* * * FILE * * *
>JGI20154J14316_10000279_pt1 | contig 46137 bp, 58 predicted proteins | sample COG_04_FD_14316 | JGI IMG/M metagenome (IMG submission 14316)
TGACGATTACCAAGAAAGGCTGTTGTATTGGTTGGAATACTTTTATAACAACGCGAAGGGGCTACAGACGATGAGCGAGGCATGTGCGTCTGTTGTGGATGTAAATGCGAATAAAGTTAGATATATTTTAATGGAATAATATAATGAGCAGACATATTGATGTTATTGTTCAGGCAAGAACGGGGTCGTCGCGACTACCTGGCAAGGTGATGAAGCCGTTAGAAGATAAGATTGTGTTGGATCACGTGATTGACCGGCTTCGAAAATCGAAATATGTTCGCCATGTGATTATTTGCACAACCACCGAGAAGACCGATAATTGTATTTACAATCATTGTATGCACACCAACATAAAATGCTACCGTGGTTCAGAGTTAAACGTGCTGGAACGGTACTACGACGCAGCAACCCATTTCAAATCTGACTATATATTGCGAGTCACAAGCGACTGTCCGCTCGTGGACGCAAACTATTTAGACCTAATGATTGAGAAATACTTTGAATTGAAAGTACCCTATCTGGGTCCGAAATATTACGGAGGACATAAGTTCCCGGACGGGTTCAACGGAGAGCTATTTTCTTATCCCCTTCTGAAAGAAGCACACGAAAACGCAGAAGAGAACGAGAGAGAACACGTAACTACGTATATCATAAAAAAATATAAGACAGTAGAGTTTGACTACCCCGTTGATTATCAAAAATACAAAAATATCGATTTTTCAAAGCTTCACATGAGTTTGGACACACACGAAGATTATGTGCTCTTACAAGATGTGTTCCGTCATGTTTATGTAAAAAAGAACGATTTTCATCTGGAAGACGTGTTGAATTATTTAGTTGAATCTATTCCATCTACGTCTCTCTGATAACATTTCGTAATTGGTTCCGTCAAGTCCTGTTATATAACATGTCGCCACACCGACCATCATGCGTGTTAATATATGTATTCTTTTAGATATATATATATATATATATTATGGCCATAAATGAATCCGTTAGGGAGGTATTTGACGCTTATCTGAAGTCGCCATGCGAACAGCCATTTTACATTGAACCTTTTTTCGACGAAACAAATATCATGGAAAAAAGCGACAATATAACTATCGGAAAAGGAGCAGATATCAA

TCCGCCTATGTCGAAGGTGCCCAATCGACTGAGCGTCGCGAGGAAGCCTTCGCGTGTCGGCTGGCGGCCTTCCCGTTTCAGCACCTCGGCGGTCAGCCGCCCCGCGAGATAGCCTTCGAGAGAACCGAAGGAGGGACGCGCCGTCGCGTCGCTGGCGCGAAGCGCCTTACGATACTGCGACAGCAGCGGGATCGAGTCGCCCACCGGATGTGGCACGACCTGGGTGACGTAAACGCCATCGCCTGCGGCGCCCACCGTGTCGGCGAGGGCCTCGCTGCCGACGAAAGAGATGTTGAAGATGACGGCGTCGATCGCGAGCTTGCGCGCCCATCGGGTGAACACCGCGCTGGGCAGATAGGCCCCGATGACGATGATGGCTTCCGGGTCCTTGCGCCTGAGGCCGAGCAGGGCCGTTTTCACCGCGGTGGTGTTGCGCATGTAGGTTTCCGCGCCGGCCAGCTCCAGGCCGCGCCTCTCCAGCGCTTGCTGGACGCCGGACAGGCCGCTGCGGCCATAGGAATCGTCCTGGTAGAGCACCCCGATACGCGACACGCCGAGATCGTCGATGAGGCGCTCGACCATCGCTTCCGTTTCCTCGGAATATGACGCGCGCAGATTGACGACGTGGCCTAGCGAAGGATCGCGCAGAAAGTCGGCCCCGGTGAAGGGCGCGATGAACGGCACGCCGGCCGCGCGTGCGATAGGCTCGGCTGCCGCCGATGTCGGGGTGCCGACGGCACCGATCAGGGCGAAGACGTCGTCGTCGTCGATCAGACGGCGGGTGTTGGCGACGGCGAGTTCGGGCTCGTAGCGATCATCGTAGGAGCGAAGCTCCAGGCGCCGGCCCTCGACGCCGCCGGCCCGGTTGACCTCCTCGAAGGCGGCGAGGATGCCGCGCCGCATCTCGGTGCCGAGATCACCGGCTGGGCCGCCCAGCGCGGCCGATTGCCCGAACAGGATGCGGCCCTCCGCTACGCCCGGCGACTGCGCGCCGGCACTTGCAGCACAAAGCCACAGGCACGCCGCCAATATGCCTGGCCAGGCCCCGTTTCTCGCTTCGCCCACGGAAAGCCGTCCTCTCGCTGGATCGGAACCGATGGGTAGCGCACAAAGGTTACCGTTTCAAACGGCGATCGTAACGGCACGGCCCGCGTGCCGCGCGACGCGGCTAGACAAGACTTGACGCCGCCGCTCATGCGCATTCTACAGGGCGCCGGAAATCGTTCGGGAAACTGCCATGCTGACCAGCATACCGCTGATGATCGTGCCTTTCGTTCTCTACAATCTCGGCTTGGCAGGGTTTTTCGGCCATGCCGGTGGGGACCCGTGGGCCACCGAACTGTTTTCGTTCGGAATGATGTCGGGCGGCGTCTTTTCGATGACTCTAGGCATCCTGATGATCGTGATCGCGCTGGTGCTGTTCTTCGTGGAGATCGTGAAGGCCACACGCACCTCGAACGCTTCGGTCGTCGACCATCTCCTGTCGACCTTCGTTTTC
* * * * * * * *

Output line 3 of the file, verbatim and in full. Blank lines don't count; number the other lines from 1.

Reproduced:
TCCGCCTATGTCGAAGGTGCCCAATCGACTGAGCGTCGCGAGGAAGCCTTCGCGTGTCGGCTGGCGGCCTTCCCGTTTCAGCACCTCGGCGGTCAGCCGCCCCGCGAGATAGCCTTCGAGAGAACCGAAGGAGGGACGCGCCGTCGCGTCGCTGGCGCGAAGCGCCTTACGATACTGCGACAGCAGCGGGATCGAGTCGCCCACCGGATGTGGCACGACCTGGGTGACGTAAACGCCATCGCCTGCGGCGCCCACCGTGTCGGCGAGGGCCTCGCTGCCGACGAAAGAGATGTTGAAGATGACGGCGTCGATCGCGAGCTTGCGCGCCCATCGGGTGAACACCGCGCTGGGCAGATAGGCCCCGATGACGATGATGGCTTCCGGGTCCTTGCGCCTGAGGCCGAGCAGGGCCGTTTTCACCGCGGTGGTGTTGCGCATGTAGGTTTCCGCGCCGGCCAGCTCCAGGCCGCGCCTCTCCAGCGCTTGCTGGACGCCGGACAGGCCGCTGCGGCCATAGGAATCGTCCTGGTAGAGCACCCCGATACGCGACACGCCGAGATCGTCGATGAGGCGCTCGACCATCGCTTCCGTTTCCTCGGAATATGACGCGCGCAGATTGACGACGTGGCCTAGCGAAGGATCGCGCAGAAAGTCGGCCCCGGTGAAGGGCGCGATGAACGGCACGCCGGCCGCGCGTGCGATAGGCTCGGCTGCCGCCGATGTCGGGGTGCCGACGGCACCGATCAGGGCGAAGACGTCGTCGTCGTCGATCAGACGGCGGGTGTTGGCGACGGCGAGTTCGGGCTCGTAGCGATCATCGTAGGAGCGAAGCTCCAGGCGCCGGCCCTCGACGCCGCCGGCCCGGTTGACCTCCTCGAAGGCGGCGAGGATGCCGCGCCGCATCTCGGTGCCGAGATCACCGGCTGGGCCGCCCAGCGCGGCCGATTGCCCGAACAGGATGCGGCCCTCCGCTACGCCCGGCGACTGCGCGCCGGCACTTGCAGCACAAAGCCACAGGCACGCCGCCAATATGCCTGGCCAGGCCCCGTTTCTCGCTTCGCCCACGGAAAGCCGTCCTCTCGCTGGATCGGAACCGATGGGTAGCGCACAAAGGTTACCGTTTCAAACGGCGATCGTAACGGCACGGCCCGCGTGCCGCGCGACGCGGCTAGACAAGACTTGACGCCGCCGCTCATGCGCATTCTACAGGGCGCCGGAAATCGTTCGGGAAACTGCCATGCTGACCAGCATACCGCTGATGATCGTGCCTTTCGTTCTCTACAATCTCGGCTTGGCAGGGTTTTTCGGCCATGCCGGTGGGGACCCGTGGGCCACCGAACTGTTTTCGTTCGGAATGATGTCGGGCGGCGTCTTTTCGATGACTCTAGGCATCCTGATGATCGTGATCGCGCTGGTGCTGTTCTTCGTGGAGATCGTGAAGGCCACACGCACCTCGAACGCTTCGGTCGTCGACCATCTCCTGTCGACCTTCGTTTTC